Appeal from the Order of the Court of Common Pleas of Lackawanna County in case of In Re: Condemnation of 80 Acres of Land in Benton Township, County of Lackawanna, Commonwealth of Pennsylvania. Richard Edwards and Dolores Edwards, his wife, owners; Richard Edwards, Sr., Richard Edwards, Jr., and John Edwards, Partners, d/b/a Edwards Brothers Packing Co. and David Jack, No. 579 March Term, 1968.
Joseph A. Murphy, with him William J. Dempsey and Lenahan, Dempsey & McDonald, for appellants.
Andrew Hailstone, with him James E. O'Connell and Warren, Henkelman, McMenamin & Kreder, for appellee.
President Judge Bowman and Judges Crumlish, Jr., Kramer, Wilkinson, Jr., Mencer, Rogers and Blatt. Opinion by Judge Crumlish, Jr.
[ 14 Pa. Commw. Page 372]
This is an appeal by Richard Edwards, Sr. and Dolores Edwards, his wife (condemnees), from a judgment entered in the Court of Common Pleas of Lackawanna
[ 14 Pa. Commw. Page 373]
County awarding condemnees $72,000 in damages for their fee interest in an eighty acre tract of farm land and buildings condemned by the then Department of Forests and Waters under the authority of the Project 70 Land Acquisition and Borrowing Act, Act of June 22, 1964, Spec. Sess., P.L. 131, 72 P.S. § 3946.1 et seq. The award increased by $8,000 the amount of damages allocated by the trial judge sitting without a jury to this interest, and confirmed awards to Richard Edwards, Sr., Richard Edwards, Jr., and John Edwards, partners, d/b/a Edwards Brothers Packing Co., of $70,800 for machinery and equipment taken, and $9,500 for a bonus lease of a slaughterhouse operation conducted on four acres of the land condemned. The lower court also confirmed an award of $20,000 to David Jack as the fair market value of a "license" granted him by condemnees to strip what was estimated to be 186,000 cubic yards of topsoil from an eight acre portion of the condemnees' farm over a residual period of four years, with a royalty of $2.00 per truck load.*fn1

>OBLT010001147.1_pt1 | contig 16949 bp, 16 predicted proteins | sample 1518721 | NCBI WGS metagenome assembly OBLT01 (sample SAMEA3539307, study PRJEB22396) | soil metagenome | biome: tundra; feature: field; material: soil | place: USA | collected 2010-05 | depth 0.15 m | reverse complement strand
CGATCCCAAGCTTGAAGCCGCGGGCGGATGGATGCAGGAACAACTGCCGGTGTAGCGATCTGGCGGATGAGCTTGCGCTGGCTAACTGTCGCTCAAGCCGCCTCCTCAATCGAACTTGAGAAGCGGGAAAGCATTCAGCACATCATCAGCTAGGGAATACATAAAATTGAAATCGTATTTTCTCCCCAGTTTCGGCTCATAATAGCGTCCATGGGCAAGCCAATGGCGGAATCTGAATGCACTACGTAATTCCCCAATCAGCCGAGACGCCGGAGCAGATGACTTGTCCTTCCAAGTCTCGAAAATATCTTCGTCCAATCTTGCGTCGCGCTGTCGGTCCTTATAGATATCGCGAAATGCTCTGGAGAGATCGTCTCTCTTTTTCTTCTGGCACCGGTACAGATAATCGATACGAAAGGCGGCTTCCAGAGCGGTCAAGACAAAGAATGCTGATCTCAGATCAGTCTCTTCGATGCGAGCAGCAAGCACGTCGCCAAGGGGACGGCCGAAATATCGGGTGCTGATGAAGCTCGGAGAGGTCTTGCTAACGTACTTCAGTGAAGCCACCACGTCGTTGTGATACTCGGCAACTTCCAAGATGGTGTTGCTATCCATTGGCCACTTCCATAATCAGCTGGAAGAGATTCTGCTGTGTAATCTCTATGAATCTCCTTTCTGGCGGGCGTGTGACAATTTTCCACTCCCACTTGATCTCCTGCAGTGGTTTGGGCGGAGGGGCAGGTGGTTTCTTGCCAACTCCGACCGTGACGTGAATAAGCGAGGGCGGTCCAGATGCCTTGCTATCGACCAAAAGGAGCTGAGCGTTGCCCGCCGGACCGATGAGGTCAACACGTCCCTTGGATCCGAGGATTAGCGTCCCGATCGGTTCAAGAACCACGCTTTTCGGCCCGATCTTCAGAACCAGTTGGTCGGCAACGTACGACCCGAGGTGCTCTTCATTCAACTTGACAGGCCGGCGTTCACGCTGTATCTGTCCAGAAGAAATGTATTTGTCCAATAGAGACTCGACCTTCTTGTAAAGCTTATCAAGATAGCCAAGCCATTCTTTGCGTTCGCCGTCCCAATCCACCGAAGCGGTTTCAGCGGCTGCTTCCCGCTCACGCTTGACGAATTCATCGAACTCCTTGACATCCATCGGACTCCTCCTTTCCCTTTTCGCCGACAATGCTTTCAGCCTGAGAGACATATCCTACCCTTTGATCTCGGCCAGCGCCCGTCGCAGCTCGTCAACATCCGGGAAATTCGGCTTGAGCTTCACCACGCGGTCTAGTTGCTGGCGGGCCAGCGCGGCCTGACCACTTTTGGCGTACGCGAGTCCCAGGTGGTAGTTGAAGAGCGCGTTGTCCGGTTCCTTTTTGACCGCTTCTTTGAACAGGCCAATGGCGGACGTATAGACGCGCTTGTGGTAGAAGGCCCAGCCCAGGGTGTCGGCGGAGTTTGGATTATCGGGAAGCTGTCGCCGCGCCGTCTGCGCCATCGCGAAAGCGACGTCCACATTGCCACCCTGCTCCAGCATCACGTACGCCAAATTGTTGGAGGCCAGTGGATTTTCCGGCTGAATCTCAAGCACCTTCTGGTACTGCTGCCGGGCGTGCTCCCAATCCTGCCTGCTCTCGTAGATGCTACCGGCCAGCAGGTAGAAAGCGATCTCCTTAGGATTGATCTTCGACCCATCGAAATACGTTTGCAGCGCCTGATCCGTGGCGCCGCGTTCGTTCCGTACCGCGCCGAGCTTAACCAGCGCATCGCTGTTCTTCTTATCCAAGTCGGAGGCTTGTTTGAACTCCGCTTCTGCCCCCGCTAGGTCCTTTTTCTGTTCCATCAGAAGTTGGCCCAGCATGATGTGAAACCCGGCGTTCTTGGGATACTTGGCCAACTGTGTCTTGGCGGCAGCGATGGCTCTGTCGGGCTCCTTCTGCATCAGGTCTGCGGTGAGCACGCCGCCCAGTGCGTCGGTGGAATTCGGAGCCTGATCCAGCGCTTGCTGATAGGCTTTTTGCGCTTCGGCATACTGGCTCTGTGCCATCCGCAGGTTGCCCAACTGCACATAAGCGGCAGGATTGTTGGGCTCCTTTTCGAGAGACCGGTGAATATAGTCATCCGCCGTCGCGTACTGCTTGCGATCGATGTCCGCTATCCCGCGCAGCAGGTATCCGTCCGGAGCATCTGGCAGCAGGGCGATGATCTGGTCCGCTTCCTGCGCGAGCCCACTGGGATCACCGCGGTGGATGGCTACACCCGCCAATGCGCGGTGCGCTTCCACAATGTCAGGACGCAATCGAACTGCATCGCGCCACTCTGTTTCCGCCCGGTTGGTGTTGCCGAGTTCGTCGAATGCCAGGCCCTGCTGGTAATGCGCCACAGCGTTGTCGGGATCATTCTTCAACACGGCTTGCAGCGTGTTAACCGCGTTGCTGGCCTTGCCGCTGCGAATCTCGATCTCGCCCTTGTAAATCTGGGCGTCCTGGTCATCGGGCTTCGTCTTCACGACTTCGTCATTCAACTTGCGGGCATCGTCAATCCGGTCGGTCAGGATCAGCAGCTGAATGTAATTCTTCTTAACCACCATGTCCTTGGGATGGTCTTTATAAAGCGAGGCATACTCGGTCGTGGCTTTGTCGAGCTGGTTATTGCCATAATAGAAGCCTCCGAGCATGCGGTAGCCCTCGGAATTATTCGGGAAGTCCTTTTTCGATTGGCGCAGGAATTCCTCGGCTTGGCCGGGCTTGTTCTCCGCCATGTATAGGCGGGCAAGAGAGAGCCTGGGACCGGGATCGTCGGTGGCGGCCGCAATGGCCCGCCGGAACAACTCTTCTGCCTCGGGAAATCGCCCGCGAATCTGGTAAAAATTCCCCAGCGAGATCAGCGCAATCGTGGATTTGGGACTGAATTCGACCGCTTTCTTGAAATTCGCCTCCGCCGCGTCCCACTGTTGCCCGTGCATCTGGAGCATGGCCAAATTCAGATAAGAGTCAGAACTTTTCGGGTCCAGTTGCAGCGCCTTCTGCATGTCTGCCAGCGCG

Condemnees' principal contention, upon appealing to this Court for a new trial, is that the condemnor's valuation experts as well as the court below erred in failing "to consider the condemnees' interest in the topsoil contract with David Jack in arriving at (their) opinion of market value." Stated differently, may the trier of fact consider as a separate element of damages for the purpose of determining fair market value in an eminent domain proceeding the anticipated profits lost to the condemnee by the condemnation's cancellation of a valuable contract for the removal of topsoil from
[ 14 Pa. Commw. Page 374]
his land? The simple answer to this is that it would have been improper for either the valuation experts or the court to compute as a separate element of damages the mineral value of land apart from the remainder of the tract, or to capitalize the anticipated profits from a business then conducted on the tract condemned in arriving at fair market value. Schuylkill Navigation Co. v. Thoburn, 7 S & R 410 (1821); Lieberman v. Philadelphia Redevelopment Authority, 8 Pa. Commonwealth Ct. 366, 302 A.2d 915 (1973); Whitenight v. Department of Highways, 1 Pa. Commonwealth Ct. 144, 273 A.2d 752 (1971). "[A]s far as mineral deposits are concerned, the condemnee may not introduce evidence of the number of tons of minerals lost and then multiply that number by some dollar figure such as the market price or the royalty payment." Werner v. Commonwealth, Department of Highways, 432 Pa. 280, 284, 247 A.2d 444, 447 (1968).*fn2
Sgarlat Estate v. Commonwealth, 398 Pa. 406, 158 A.2d 541, cert. denied, 364 U.S. 817 (1960), is a case at point. The condemnee there attempted to establish the value of his land -- upon which had been conducted a gravel and sand quarrying operation ...